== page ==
Francisco Goya

Francisco José de Goya y Lucientes was a Spanish romantic painter and printmaker. He is considered the most important Spanish artist of the late 18th and early 19th centuries and throughout his long career was a commentator and chronicler of his era. Immensely successful in his lifetime, Goya is referred to as both the last of the Old Masters and the first of the moderns, he was one of the great portraitists of his time. Goya was born in Fuendetodos in Aragon, he studied painting from age 14 under José Luzán y Martinez and moved to Madrid to study with Anton Raphael Mengs. He married Josefa Bayeu in 1773. Goya became a court painter to the Spanish Crown in 1786 and this early portion of his career is marked by portraits of the Spanish aristocracy and royalty, Rococo style tapestry cartoons designed for the royal palace, he was guarded, although letters and writings survive, little is known about his thoughts. He suffered a severe and undiagnosed illness in 1793 which left him deaf, after which his work became progressively darker and pessimistic.

His easel and mural paintings and drawings appear to reflect a bleak outlook on personal and political levels, contrast with his social climbing. He was appointed Director of the Royal Academy in 1795, the year Manuel Godoy made an unfavorable treaty with France. In 1799 Goya became Primer Pintor de Cámara, the highest rank for a Spanish court painter. In the late 1790s, commissioned by Godoy, he completed his La maja desnuda, a remarkably daring nude for the time and indebted to Diego Velázquez. In 1801 he painted Charles IV of Spain and His Family influenced by Velázquez. In 1807 Napoleon led the French army into the Peninsular War against Spain. Goya remained in Madrid during the war. Although he did not vocalise his thoughts in public, they can be inferred from his Disasters of War series of prints and his 1814 paintings The Second of May 1808 and The Third of May 1808. Other works from his mid-period include the Caprichos and Los Disparates etching series, a wide variety of paintings concerned with insanity, mental asylums, fantastical creatures and religious and political corruption, all of which suggest that he feared for both his country's fate and his own mental and physical health.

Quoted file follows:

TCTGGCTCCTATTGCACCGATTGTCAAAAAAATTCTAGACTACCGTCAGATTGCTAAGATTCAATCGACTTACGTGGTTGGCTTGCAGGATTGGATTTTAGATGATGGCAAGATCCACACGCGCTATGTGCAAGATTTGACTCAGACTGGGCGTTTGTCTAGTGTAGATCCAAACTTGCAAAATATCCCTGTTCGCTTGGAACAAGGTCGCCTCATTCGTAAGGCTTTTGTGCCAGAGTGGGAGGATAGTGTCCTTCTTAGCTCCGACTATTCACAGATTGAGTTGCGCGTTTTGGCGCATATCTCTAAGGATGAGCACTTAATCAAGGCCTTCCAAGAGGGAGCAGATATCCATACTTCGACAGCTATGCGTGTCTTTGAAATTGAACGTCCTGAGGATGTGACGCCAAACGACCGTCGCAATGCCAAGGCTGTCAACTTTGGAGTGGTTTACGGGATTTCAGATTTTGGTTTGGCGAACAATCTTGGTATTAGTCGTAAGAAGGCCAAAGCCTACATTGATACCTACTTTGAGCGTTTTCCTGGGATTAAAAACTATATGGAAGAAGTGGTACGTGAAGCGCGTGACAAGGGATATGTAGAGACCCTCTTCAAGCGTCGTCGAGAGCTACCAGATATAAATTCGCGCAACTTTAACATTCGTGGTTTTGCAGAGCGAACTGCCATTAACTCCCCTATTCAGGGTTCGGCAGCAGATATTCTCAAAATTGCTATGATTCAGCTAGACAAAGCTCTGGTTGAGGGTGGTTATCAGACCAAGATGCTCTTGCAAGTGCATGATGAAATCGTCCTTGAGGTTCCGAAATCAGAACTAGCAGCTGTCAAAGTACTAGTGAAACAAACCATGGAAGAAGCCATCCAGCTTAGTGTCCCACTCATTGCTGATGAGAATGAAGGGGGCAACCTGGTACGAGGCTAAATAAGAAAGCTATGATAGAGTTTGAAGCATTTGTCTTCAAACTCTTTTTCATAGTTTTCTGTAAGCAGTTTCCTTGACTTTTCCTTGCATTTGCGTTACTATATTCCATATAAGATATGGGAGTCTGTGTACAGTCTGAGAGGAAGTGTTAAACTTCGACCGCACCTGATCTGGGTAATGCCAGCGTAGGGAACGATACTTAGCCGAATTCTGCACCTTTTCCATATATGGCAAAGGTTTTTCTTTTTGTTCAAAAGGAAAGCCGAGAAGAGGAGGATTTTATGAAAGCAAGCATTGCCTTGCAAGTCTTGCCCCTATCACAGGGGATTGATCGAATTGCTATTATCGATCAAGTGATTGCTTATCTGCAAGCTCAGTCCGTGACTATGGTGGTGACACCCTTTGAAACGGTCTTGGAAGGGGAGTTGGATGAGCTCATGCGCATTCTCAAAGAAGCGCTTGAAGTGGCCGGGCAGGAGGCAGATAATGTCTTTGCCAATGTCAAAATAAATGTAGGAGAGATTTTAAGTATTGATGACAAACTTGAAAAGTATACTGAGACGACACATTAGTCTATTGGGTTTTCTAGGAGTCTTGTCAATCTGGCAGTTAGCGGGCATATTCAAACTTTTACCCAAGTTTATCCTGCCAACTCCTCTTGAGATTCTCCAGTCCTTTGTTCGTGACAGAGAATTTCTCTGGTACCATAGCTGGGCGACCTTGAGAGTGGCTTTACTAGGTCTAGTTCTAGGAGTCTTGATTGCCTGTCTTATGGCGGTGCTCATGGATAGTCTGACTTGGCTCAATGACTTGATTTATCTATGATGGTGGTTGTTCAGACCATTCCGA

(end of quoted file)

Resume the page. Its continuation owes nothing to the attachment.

His late period culminates with the Black Paintings of 1819–1823, applied on oil on the plaster walls of his house the Quinta del Sordo where, disillusioned by political and social developments in Spain he lived in near isolation. Goya abandoned Spain in 1824 to retire to the French city of Bordeaux, accompanied by his much younger maid and companion, Leocadia Weiss, who may or may not have been his lover. There he completed his La Tauromaquia series and a number of other, canvases. Following a stroke which left him paralyzed on his right side, suffering failing eyesight and poor access to painting materials, he died and was buried on 16 April 1828 aged 82, his body was re-interred in the Real Ermita de San Antonio de la Florida in Madrid. Famously, the skull was missing, a detail the Spanish consul communicated to his superiors in Madrid, who wired back, "Send Goya, with or without head." Francisco Goya was born in Fuendetodos, Aragón, Spain, on 30 March 1746 to José Benito de Goya y Franque and Gracia de Lucientes y Salvador.

The family had moved that year from the city of Zaragoza. They were lower middle-class. José was the son of a notary and of Basque origin, his ancestors being from Zerain, earning his living as a gilder, specialising in religious and decorative craftwork, he oversaw the gilding and most of the ornamentation during the rebuilding of the Basilica of Our Lady of the Pillar, the principal cathedral of Zaragoza. Francisco was their fourth child, following his sister Rita, brother Tomás and second sister Jacinta. There were two younger sons and Camilo, his mother's family had pretensions of nobility and the house, a modest brick cottage, was owned by her family and fancifully, bore their crest. About 1749 José and Gracia were able to return to live in the city. Although there are no surviving records, it is thought that Goya may have attended the Escuelas Pías de San Antón, which offered free schooling, his education seems to have been adequate but not enlightening. According to Robert Hughes the artist "seems to have taken no more interest than a carpenter in philosophical or theological matters, his views on painting... were down to earth: Goya was no theoretician."